It would be wrong to say that the structures and patterns of cult and liturgy lack value in the legacy of a biblical prophet like Isaiah. In fact, some of the prophet’s most stirring emphasis of YHWH’s redemption of Israel including the shocking inclusion into worship of people like foreigners and the badly mutilated, who were conventionally excluded.
Yet in the book’s final paragraph YHWH seems entirely unimpressed by, say, a temple constructed for his repose. He could make for himself a thousand of these if the whimsy struck him.
Thus says the Lord: ‘Heaven is my throne, and the earth is my footstool; what is the house that you would build for me, and what is the place of my rest? All these things my hand has made, and so all these things came to be, declares the Lord. But this is the one to whom I will look: he who is humble and contrite in spirit and trembles at my word.’ (Isaiah 66:1–2 ESV)
Whenever Isaiah assaults religion and its liturgical observance, he does so for one of two reasons. Either the prophet declares ritual performance useless in the absence of an ethic worthy of YHWHS’ people. Or he is by contrast elevating something that is of still greater value than cultic observance, as welcome a thing as the latter might be.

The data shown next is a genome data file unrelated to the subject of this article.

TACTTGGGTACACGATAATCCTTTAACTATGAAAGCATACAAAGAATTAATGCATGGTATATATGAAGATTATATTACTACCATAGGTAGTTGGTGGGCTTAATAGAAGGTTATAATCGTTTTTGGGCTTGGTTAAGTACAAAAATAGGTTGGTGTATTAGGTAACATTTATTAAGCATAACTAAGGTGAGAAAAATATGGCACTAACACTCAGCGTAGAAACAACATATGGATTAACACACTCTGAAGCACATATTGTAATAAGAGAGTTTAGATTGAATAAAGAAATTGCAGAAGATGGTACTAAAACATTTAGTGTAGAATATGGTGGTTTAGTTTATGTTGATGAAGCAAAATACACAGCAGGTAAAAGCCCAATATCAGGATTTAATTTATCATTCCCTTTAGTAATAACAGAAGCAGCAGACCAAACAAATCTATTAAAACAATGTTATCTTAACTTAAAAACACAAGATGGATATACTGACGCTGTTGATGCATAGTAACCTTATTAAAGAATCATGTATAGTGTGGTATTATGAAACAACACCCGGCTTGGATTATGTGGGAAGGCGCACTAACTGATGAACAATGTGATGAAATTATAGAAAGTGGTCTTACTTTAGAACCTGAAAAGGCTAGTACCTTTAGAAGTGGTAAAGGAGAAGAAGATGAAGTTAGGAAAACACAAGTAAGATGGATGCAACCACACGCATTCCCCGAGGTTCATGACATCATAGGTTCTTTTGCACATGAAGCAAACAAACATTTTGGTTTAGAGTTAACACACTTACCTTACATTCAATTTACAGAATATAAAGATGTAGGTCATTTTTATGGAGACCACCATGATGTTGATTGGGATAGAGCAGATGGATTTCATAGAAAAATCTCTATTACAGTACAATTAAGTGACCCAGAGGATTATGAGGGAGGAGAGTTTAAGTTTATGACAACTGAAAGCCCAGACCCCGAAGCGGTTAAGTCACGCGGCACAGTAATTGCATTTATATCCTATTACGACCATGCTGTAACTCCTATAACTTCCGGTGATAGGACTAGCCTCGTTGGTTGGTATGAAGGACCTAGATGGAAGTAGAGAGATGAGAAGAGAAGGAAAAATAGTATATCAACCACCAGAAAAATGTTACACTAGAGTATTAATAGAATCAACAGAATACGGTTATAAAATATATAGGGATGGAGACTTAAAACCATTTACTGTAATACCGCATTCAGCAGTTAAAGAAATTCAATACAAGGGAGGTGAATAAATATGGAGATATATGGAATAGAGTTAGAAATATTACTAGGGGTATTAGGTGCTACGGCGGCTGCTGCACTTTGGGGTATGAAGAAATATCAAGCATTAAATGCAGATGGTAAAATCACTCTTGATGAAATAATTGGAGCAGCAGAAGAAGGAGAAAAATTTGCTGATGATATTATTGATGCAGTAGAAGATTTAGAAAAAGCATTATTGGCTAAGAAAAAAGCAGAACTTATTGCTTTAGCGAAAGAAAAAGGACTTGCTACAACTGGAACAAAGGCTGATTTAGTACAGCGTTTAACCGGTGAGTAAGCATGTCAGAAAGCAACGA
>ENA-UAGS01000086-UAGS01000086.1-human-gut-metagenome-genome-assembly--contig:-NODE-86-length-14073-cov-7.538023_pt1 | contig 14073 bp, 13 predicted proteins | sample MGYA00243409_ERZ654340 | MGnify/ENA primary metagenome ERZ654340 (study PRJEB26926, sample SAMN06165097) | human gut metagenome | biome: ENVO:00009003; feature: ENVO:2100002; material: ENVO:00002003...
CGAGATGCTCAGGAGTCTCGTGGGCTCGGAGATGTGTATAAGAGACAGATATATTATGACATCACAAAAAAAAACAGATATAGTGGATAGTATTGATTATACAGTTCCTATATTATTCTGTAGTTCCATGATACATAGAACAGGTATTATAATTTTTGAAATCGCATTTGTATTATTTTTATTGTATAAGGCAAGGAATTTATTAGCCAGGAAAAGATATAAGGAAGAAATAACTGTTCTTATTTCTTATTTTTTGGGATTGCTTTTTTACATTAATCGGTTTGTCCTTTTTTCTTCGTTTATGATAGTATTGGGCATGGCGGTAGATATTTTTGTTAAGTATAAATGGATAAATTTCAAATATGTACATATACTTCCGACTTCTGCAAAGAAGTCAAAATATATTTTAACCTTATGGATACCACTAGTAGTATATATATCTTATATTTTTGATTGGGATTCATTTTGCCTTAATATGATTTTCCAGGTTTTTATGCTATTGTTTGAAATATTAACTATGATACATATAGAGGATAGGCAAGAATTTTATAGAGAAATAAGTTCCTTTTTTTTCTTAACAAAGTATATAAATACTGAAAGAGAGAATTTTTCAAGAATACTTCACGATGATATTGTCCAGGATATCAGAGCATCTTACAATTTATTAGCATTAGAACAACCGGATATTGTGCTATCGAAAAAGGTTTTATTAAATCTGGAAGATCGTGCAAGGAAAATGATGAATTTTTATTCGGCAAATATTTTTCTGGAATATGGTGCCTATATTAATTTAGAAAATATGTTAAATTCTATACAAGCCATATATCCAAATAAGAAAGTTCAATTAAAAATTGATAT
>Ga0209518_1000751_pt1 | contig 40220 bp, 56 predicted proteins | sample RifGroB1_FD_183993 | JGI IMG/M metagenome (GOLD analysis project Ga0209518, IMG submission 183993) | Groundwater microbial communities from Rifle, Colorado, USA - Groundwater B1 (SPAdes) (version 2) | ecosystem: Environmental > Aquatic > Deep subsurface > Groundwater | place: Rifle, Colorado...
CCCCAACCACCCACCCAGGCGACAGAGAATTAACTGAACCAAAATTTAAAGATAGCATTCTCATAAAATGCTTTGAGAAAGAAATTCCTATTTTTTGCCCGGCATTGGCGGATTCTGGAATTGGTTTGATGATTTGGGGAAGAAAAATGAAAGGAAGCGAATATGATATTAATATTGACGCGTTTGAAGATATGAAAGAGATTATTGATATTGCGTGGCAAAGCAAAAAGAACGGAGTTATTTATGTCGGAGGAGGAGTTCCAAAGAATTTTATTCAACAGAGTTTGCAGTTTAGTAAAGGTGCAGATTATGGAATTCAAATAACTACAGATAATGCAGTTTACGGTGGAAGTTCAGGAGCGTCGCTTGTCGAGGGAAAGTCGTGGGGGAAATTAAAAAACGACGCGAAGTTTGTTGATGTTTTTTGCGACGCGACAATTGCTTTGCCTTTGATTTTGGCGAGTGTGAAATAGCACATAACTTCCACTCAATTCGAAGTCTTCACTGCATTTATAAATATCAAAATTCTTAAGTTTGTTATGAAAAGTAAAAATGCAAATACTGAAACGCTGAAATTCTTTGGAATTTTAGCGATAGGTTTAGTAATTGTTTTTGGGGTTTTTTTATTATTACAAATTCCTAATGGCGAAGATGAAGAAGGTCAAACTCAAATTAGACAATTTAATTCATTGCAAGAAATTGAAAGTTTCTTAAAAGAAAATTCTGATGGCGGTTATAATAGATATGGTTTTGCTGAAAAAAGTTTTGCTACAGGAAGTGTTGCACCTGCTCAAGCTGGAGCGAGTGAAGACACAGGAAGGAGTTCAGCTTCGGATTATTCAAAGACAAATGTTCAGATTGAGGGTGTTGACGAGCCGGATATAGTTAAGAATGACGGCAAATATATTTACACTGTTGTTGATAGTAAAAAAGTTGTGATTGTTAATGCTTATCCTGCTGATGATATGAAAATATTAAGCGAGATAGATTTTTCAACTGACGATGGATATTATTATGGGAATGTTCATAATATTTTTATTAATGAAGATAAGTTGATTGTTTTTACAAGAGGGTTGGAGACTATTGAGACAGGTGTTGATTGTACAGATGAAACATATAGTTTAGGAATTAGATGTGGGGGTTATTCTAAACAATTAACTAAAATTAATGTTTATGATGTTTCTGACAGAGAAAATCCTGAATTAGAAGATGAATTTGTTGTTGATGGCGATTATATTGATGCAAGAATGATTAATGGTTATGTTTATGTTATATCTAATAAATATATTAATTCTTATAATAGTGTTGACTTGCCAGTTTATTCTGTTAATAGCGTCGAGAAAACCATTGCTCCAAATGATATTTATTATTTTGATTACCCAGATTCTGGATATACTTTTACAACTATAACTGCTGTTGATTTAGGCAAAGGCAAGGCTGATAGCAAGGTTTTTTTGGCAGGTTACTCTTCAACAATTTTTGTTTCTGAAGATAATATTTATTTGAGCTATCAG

Here Isaiah’s emphasis falls on the second of these motivations.
Limitless and unmeasurable as YHWH is, his acutely focused attention falls on one small detail amid the swirling twin dramas of creation and Israelite nationhood: he who is humble and contrite in spirit and trembles at my word.
When one steps back, takes a deep hermeneutical breath, and considers the claim that is made here, it is simply astonishing.
This humble person, this broken spirit, this trembling listener may be found inside Jerusalem’s temple but is at least as likely to lean painfully against a wall, hungry and alone in some distant corner of the city. Whatever is his location, YHWH’s attention bypasses the magnificences of temple and cult to take this small figure into his gaze, needy of a word, spirit ground down, unimpressive in every way.
Except that YHWH, in divine fascination, can scarcely avert his gaze.